Every state has its own board of nursing to regulate the practice of nursing within the state. It handles specific standards for nursing care, issues licenses, and addresses the nature of the nursing practice within its region. Some states, like California and West Virginia, have two nursing boards, one for registered nurses (RNs) and another for licensed practical nurses (LPNs) or licensed vocational nurses (LVNs).
State nursing boards are important for prospective nurses to be aware of because they handle the licensing of new nurses. For existing nurses, the board acts as a governing body, passing down protocol and issuing recertifications. If you are planning on becoming a nurse it’s important to understand state nursing boards, what they do, and how they impact nurses.
What Is a State Board of Nursing?
The state board of nursing acts as the governing body for all nursing practices within a specific state or region. They handle everything from new education initiatives, to issuing licenses. State boards of nursing also interact with state legislatures and make recommendations to better regulate nursing practices. They can also institute new guidelines for nurses, and monitor the overall medical field. These governing bodies have helped to standardize patient care throughout the state, as well as provide prospective nurses with the opportunity to maintain high standards.
Overall practices may vary from state to state, but state boards of nursing are in place to ensure that patients are receiving the safest, most effective care.
State boards of nursing exist because state legislatures have passed The Nursing Practice Act (NPA), which establishes these organizations to regulate the medical and nursing industry. Boards of nursing then put into practice what state legislatures pass. This can be related to things like qualifications for licensure, important educational initiatives for the profession, and other regulatory aspects of nursing practice.
Overall responsibilities for the state board of nursing include issuing and renewing nursing licenses, evaluating applications for nursing licenses, taking disciplinary actions against cases where licensed nurses have committed crimes, and approving nursing education programs. State nursing boards also handle creating and hosting nursing license exams, providing advice to the state on the current needs of nursing within the region, and regulating the practice in all health care settings.
What Does a State Nursing Board Do?
While state nursing boards handle a wide range of responsibilities, these can be broken down into four main duties. These four duties cover everything from general regulation, reviewing new nursing licenses, to handling disciplinary procedures.
Education: A main focus of state nursing boards is developing curriculum and other programs for prospective nurses so that they can be equipped for the everyday demands of the profession. In addition to regulating nursing schools, these boards also develop programs for current nurses who need to learn new techniques and care methods.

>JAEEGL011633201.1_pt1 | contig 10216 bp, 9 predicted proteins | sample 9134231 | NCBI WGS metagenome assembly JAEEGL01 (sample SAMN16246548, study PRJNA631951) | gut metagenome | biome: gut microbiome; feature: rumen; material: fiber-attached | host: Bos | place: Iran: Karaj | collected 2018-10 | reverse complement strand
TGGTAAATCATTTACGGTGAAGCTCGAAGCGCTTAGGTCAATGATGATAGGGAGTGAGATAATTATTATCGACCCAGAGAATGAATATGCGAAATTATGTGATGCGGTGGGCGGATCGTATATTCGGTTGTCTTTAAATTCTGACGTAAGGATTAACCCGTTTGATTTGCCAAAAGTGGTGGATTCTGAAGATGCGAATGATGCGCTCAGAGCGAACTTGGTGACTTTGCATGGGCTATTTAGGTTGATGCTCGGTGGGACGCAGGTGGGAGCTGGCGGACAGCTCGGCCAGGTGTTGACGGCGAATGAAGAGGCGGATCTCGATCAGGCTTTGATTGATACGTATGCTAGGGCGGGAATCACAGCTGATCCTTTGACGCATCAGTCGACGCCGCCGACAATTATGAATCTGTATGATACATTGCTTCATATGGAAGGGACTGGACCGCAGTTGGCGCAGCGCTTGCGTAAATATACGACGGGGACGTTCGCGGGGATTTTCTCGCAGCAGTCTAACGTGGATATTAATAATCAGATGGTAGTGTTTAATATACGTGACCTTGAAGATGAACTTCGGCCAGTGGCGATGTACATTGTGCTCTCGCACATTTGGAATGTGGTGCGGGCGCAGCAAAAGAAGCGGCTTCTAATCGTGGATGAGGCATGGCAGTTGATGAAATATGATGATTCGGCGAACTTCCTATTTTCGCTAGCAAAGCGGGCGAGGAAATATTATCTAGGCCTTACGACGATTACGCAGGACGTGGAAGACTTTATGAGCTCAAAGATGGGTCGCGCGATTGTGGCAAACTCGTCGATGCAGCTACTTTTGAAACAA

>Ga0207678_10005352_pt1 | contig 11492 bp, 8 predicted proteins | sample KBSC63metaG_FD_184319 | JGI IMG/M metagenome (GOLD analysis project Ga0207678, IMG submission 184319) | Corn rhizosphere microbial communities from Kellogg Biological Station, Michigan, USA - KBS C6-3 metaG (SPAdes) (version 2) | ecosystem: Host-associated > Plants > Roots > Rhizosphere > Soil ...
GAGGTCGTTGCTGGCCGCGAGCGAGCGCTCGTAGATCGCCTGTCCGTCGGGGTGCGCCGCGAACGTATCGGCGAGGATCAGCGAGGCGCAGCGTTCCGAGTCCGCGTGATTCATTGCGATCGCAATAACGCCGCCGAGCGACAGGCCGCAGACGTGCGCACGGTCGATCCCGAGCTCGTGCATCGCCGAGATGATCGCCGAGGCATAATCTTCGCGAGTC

Practice: The state board of nursing will also provide oversight and influence into general nursing practices. They review existing methods and recommend change, if needed.
Licensure: By providing a standardized licensing procedure, state boards of nursing ensure new nurses are meeting the quality standards needed for patient care within the state. These bodies also handle the recertification procedures, which existing nurses have to follow in order to keep their licenses up to date to continue practicing within the state.
Discipline: State boards of nursing handle investigations into complaints and even disciplinary action should a nurse be found guilty of violating their duties or professional code. State boards of nursing have the power to revoke licenses where they see fit. This enforces a high standard of patient care and ultimately is in place to protect the public in the case of oversight or negligence.
How to Contact Your State’s Nursing Board
Each state has a nursing board, so the contact information will vary widely. Keep in mind that some states, like Georgia, Louisiana, California, and West Virginia, have two nursing boards. If you are applying for a license, your nursing school may be able to help get you started with working with your state board of nursing.
If you’re already a nurse and need recertification information, details on educational programs, disciplinary action protocols, or other state board of nursing information, you can find the contact information below.
- District of Columbia
- New Hampshire
- New Jersey
- New Mexico
- New York
- North Carolina
- North Dakota
- Rhode Island
- South Carolina
- South Dakota
- West Virginia
If you are planning on becoming a nurse, you will have to be aware of the policies and procedures of the board of nursing in your state of practice. Think of the state board as a source for advice and a place to seek guidance and understanding about all things related to your nursing license.